Latest Seasonal Assessment -
During March, drought has expanded across Idaho, western Montana, and western Wyoming. Although a wet pattern is expected at
the beginning of April, a continued low snowpack, a seasonal forecast of above-average temperatures, and a drier climatology
support drought persistence and development across the interior Pacific Northwest, northeast California, northwest Nevada, and
the northern Rockies. Improvement is forecast in Arizona where snow-water equivalent values are high and runoff from snow melt
is expected to provide above-average streamflows. With the updated April outlook calling for enhanced odds for above-median
precipitation, improvement is forecast for the small drought area in northern Colorado. Enhanced odds for above-median
precipitation during early April coupled with an increasingly wet climatology support some improvement in northern Wisconsin.
However, the protracted hydrological drought is expected to persist into the early summer.
Drought has expanded across the Hawaiian Islands this winter, consistent with El Niño. Drought can be expected to persist
across the leeward side of the Hawaiian Islands, while rainfall associated with the trade winds is expected to prevent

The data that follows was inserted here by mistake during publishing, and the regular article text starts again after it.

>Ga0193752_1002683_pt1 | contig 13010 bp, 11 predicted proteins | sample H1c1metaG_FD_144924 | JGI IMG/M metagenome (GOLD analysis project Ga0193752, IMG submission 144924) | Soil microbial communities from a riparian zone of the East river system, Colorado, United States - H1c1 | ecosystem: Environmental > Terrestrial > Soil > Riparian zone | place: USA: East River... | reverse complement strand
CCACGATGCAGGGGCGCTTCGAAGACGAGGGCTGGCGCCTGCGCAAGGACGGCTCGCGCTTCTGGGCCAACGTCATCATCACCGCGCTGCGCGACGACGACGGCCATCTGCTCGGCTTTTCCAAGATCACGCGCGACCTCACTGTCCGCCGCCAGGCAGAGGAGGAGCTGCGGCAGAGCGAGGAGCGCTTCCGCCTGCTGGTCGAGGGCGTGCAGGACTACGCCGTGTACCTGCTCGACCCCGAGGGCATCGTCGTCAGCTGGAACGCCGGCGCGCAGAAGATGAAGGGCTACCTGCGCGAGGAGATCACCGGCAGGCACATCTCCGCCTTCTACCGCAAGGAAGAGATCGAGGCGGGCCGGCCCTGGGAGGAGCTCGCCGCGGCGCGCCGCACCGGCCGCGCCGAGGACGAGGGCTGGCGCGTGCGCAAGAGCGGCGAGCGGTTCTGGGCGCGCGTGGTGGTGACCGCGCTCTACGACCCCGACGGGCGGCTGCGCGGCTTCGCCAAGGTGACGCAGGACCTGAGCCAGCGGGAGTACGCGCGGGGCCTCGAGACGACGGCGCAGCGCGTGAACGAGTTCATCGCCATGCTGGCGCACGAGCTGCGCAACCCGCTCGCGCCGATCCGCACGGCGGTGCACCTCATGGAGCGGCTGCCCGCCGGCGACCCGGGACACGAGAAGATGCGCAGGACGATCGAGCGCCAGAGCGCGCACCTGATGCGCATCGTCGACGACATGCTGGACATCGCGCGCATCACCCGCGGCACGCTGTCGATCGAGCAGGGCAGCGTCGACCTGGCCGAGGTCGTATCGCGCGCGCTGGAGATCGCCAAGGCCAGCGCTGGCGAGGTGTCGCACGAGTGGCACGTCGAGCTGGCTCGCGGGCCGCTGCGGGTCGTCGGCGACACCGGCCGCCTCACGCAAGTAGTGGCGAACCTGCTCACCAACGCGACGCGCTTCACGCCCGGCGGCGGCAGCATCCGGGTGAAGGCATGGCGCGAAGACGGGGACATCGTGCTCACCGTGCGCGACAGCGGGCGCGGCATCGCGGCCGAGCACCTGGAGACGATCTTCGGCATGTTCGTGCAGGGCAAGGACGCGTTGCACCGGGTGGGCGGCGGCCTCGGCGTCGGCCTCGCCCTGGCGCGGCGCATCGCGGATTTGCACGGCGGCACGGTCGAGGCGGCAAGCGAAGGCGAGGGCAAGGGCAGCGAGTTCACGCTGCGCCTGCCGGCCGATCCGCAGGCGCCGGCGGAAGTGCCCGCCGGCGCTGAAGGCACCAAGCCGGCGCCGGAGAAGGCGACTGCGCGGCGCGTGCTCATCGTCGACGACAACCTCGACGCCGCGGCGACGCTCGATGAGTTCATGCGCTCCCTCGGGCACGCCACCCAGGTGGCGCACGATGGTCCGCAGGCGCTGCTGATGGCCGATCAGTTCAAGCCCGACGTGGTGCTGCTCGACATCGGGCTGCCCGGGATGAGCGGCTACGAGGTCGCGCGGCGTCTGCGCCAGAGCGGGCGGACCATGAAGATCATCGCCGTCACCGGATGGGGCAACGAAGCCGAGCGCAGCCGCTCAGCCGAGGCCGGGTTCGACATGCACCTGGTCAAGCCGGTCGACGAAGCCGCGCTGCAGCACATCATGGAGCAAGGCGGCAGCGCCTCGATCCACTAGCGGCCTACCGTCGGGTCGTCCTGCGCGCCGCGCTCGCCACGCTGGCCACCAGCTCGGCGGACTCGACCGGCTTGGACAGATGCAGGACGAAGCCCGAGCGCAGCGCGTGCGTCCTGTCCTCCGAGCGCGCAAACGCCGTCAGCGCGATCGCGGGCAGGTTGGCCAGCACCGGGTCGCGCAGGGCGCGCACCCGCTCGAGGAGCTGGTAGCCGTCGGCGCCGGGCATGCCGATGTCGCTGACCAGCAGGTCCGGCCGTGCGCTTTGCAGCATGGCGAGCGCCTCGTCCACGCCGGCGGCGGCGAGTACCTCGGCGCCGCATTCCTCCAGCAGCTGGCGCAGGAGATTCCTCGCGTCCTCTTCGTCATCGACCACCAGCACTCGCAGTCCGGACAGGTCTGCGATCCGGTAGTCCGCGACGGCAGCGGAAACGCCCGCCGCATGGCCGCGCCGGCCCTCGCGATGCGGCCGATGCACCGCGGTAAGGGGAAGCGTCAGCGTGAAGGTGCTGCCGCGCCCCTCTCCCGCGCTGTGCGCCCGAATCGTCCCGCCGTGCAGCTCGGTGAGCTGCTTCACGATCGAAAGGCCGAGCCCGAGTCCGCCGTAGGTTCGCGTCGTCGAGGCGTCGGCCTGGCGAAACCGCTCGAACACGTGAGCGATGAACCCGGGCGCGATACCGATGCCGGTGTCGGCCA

development along the windward areas of the Hawaiian Islands. Due to dry initial conditions and enhanced odds for above-average
temperatures from April – June, development is forecast in parts of central Alaska.
Tools used in the U.S. Drought Outlook (USDO)
included the official CPC precipitation outlook for April 2010 and the long lead forecast for April - June 2010, the four-month
Palmer drought termination and amelioration probabilities, various medium- and short-range forecasts and models such as the 6-10 day and 8-14 day forecasts, the
soil moisture tools based on the GFS model and the Constructed Analogue on Soil (CAS) moisture, the Climate Forecast System (CFS) seasonal precipitation forecasts,
El Niño precipitation and temperature composites for April - June 2010, climatology, and initial conditions (in the West, USDA/NRCS SNOTEL
and Water Year to Date Precipitation).
Although moderate to severe drought continues in
northwest Wisconsin (has persisted during the past 21 months), official CPC mean forecasts have wet weather expected in the